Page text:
The house painter knocked on the door. He was holding a fat, narrow book with several hundred house paint colors in his hand. We shook hands and exchanged greetings.
He looked young to me, but I’m not a good judge of age. I could smell alcohol on his breath, but he was not drunk. He was stout, with a certain leering, humorous air about him.
I told him that I don’t make big decisions quickly and that I could spend a week deciding what color to paint the house. He told me he had the perfect color for the house. He then flipped to a page of a certain color range, starting fairly light at the top and gradually darkening at the bottom. He pointed to the second bar from the top.
“Ivory beige,” he said. “It’ll go perfect with this brick.”
He held it up to the paint on the house next to brick facing. We stood there on the porch discussing the paint job. He pointed to two houses across the street, explaining how he painted them. He suggested what he called “double white” for the wood trim, then launched into a long, complicated explanation of exacly what double white was, with different colors blended (there are endless shades of white). I even asked him to repeat himself. I never registered the explanation of double white, though, because my mind had drifted for a moment into preoccupation, but I quickly brought my focus back to the discussion.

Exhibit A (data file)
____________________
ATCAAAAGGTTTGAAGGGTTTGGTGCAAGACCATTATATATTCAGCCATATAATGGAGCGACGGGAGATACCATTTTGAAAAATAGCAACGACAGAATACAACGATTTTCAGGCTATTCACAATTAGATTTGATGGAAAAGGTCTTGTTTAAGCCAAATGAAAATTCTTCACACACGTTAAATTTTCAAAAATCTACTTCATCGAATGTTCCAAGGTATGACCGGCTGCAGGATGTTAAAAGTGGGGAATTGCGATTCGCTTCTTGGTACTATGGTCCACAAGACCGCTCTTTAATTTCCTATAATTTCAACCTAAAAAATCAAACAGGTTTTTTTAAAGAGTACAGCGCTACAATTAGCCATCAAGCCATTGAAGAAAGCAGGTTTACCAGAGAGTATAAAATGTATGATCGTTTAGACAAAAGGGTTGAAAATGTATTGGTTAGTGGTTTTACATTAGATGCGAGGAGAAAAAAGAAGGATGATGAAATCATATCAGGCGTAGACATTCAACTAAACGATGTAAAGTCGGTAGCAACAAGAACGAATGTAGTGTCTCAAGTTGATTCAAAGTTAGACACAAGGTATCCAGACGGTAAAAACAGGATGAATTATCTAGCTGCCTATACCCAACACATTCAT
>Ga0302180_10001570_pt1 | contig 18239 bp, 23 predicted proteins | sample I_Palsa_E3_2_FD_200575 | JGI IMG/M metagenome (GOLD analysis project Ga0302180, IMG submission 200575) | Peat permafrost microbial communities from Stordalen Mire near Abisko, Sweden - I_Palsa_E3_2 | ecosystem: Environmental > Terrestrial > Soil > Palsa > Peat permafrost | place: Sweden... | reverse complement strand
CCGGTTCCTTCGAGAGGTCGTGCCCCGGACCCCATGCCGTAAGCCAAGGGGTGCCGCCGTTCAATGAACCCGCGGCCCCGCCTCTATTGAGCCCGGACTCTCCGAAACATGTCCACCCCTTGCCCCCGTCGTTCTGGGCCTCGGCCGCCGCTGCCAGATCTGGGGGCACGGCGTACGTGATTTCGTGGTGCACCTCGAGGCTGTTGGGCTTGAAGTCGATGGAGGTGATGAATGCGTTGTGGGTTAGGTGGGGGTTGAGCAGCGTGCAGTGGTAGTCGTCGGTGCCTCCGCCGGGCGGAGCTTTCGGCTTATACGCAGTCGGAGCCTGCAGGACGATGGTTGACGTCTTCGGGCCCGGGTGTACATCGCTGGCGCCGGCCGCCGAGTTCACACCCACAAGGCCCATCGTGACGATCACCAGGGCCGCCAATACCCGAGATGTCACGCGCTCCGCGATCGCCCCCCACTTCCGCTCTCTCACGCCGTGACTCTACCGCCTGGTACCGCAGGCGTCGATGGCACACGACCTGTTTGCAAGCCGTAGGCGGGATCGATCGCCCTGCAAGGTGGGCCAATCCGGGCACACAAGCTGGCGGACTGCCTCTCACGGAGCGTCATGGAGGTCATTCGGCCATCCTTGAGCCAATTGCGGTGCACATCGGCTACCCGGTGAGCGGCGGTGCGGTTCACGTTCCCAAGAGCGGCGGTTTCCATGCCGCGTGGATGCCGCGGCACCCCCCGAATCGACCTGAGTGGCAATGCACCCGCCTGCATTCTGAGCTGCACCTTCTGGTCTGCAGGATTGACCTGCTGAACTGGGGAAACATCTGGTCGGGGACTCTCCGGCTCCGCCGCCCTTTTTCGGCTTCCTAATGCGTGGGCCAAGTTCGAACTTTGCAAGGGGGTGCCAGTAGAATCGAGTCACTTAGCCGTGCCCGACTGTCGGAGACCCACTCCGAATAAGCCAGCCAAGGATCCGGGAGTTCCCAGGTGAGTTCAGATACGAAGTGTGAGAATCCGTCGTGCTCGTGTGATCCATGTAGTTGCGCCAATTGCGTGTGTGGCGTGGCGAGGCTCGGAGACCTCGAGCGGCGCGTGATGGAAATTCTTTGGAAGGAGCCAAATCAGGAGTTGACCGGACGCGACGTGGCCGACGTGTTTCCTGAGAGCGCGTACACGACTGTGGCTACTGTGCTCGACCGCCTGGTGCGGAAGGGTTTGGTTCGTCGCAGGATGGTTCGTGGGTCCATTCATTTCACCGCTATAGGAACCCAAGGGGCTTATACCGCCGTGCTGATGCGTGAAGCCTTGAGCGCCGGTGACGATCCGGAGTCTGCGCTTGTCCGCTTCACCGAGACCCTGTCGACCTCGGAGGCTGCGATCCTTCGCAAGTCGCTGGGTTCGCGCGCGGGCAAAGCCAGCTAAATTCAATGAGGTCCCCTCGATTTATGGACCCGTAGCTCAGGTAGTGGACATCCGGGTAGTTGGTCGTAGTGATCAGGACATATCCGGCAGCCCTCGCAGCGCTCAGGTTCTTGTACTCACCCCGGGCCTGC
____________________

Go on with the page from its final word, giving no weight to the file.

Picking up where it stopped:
We agreed to the work to be done. He was to clean the roof with chemicals, and paint the outside of the house. Before painting, he would pressure clean, caulk all cracks and repair the stucco. We also discussed the aethetics of the various paint jobs within view, and he pointed out those he had done.
He mentioned the police moving into a house on the corner; then we started discussing neighborhood crime. He told a few funny storys.
He said he was driving in his van at three o’clock in the morning.
“I pulled out from a stop sign,” he said, “and my fan belt sqealed loudly.”
“Next thing I knew, there were blue lights behind me and I was pulled over. As the policeman gets out of the car he is pulling on these fingerless gloves. He puts on his sunglasses, at night!
“He looked at my tires and said, ‘I can give you a ticket for these.’
“I told him I could show him receipts for the tires from three months ago.
“He then told me he was giving me a ticket for exhibition of acceleration.”